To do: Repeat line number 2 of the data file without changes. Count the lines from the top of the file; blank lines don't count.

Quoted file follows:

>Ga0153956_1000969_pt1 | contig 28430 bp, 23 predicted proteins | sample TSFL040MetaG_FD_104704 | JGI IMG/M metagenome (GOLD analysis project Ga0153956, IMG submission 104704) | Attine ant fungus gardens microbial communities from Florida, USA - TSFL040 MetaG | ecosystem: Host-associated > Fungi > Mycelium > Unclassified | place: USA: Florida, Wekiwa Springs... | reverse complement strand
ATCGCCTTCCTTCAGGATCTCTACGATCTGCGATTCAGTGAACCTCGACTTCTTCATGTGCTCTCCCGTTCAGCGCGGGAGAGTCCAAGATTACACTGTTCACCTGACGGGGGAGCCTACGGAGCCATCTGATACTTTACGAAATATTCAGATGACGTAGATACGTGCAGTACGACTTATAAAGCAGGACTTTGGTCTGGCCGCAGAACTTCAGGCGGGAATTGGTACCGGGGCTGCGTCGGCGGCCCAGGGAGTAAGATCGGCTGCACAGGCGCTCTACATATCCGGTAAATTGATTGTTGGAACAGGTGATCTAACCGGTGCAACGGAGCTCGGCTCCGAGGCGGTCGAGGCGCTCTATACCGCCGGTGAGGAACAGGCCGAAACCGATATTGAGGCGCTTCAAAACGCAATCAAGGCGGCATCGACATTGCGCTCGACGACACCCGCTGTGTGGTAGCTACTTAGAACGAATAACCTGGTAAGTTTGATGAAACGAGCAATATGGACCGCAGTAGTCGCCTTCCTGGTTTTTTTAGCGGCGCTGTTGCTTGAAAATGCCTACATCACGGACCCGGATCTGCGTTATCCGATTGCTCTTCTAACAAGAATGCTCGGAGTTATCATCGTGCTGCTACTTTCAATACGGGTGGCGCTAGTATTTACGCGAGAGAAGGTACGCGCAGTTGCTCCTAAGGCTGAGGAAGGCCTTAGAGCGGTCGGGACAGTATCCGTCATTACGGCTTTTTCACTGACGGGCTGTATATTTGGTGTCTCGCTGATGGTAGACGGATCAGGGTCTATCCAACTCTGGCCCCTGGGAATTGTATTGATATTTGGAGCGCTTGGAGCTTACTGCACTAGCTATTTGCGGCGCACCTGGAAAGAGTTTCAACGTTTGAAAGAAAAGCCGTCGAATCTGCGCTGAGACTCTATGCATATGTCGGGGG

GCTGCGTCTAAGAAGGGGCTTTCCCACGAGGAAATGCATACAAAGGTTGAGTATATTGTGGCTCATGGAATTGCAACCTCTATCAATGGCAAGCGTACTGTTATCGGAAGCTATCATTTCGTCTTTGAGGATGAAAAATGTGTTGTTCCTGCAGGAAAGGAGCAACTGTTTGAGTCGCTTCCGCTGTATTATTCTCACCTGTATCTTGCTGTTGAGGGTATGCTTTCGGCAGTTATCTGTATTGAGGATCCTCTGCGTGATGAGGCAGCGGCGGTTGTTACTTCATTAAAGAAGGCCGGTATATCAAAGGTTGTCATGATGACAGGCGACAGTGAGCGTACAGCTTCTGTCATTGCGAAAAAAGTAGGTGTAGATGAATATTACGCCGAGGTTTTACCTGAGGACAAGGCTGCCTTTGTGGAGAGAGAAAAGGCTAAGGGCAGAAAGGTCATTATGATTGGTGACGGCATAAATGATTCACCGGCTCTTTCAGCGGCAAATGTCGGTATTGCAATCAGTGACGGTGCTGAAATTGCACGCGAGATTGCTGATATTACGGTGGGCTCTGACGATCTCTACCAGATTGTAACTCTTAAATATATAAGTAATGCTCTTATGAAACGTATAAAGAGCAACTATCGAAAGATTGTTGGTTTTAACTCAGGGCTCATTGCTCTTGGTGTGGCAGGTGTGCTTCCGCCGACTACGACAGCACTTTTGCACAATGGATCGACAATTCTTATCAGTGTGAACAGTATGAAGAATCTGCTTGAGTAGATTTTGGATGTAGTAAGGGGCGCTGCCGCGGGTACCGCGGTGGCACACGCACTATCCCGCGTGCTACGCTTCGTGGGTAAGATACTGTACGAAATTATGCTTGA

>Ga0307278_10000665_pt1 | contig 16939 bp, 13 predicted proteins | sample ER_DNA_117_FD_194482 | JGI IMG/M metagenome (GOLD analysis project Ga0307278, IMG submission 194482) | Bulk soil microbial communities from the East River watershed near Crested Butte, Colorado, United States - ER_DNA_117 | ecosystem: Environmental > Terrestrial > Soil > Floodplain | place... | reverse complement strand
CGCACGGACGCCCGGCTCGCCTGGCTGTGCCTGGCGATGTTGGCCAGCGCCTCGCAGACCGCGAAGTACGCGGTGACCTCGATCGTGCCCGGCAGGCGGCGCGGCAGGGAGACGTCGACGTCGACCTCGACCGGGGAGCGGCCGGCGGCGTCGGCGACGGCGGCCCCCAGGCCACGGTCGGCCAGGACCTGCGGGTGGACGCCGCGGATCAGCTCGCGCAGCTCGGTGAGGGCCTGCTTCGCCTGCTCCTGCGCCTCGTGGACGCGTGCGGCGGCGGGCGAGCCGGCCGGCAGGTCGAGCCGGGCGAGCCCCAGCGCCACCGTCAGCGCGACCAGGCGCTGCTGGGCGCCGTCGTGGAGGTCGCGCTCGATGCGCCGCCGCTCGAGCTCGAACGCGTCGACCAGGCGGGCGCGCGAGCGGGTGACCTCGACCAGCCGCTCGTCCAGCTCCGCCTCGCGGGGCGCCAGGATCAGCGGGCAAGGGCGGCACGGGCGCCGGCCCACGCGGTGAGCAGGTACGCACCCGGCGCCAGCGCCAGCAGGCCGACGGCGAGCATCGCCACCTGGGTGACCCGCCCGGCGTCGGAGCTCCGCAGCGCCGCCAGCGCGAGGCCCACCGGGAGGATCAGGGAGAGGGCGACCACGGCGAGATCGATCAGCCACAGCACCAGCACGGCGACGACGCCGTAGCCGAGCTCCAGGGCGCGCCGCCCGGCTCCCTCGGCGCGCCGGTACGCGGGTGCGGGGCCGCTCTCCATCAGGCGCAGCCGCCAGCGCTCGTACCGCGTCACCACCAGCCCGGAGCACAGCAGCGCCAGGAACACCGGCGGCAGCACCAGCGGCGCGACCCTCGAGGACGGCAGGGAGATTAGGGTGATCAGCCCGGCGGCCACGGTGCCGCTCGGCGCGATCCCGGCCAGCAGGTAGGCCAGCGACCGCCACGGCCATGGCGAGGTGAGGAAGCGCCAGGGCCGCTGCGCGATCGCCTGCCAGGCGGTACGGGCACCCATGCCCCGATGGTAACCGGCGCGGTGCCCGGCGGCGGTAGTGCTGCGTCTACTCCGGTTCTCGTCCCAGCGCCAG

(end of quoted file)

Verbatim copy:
ATCGCCTTCCTTCAGGATCTCTACGATCTGCGATTCAGTGAACCTCGACTTCTTCATGTGCTCTCCCGTTCAGCGCGGGAGAGTCCAAGATTACACTGTTCACCTGACGGGGGAGCCTACGGAGCCATCTGATACTTTACGAAATATTCAGATGACGTAGATACGTGCAGTACGACTTATAAAGCAGGACTTTGGTCTGGCCGCAGAACTTCAGGCGGGAATTGGTACCGGGGCTGCGTCGGCGGCCCAGGGAGTAAGATCGGCTGCACAGGCGCTCTACATATCCGGTAAATTGATTGTTGGAACAGGTGATCTAACCGGTGCAACGGAGCTCGGCTCCGAGGCGGTCGAGGCGCTCTATACCGCCGGTGAGGAACAGGCCGAAACCGATATTGAGGCGCTTCAAAACGCAATCAAGGCGGCATCGACATTGCGCTCGACGACACCCGCTGTGTGGTAGCTACTTAGAACGAATAACCTGGTAAGTTTGATGAAACGAGCAATATGGACCGCAGTAGTCGCCTTCCTGGTTTTTTTAGCGGCGCTGTTGCTTGAAAATGCCTACATCACGGACCCGGATCTGCGTTATCCGATTGCTCTTCTAACAAGAATGCTCGGAGTTATCATCGTGCTGCTACTTTCAATACGGGTGGCGCTAGTATTTACGCGAGAGAAGGTACGCGCAGTTGCTCCTAAGGCTGAGGAAGGCCTTAGAGCGGTCGGGACAGTATCCGTCATTACGGCTTTTTCACTGACGGGCTGTATATTTGGTGTCTCGCTGATGGTAGACGGATCAGGGTCTATCCAACTCTGGCCCCTGGGAATTGTATTGATATTTGGAGCGCTTGGAGCTTACTGCACTAGCTATTTGCGGCGCACCTGGAAAGAGTTTCAACGTTTGAAAGAAAAGCCGTCGAATCTGCGCTGAGACTCTATGCATATGTCGGGGG